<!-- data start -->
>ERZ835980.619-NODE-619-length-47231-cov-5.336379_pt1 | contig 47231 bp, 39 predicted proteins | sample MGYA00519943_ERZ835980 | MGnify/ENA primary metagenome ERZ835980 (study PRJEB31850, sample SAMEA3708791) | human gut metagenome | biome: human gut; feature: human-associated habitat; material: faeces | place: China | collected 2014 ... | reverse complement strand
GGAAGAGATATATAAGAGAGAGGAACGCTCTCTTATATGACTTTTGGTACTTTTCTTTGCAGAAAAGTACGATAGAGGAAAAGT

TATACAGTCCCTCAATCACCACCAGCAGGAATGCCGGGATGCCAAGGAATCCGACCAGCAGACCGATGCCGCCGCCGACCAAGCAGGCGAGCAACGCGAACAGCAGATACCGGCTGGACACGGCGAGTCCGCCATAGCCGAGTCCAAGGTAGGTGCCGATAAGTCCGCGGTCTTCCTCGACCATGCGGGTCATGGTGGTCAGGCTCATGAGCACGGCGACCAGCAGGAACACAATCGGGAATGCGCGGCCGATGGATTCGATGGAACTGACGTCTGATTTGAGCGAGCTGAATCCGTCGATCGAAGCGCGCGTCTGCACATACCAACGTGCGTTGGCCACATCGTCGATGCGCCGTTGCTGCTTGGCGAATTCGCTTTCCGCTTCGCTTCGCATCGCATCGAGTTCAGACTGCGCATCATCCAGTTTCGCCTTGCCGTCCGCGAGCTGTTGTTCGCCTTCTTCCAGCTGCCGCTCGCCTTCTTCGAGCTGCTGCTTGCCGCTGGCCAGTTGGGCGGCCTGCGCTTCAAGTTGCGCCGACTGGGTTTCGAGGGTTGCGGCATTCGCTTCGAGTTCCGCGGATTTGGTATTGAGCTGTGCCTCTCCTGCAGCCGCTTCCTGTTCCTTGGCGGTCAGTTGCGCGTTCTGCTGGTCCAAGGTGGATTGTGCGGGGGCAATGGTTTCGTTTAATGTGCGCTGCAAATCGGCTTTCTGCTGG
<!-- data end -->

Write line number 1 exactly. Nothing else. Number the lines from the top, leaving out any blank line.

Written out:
>ERZ835980.619-NODE-619-length-47231-cov-5.336379_pt1 | contig 47231 bp, 39 predicted proteins | sample MGYA00519943_ERZ835980 | MGnify/ENA primary metagenome ERZ835980 (study PRJEB31850, sample SAMEA3708791) | human gut metagenome | biome: human gut; feature: human-associated habitat; material: faeces | place: China | collected 2014 ... | reverse complement strand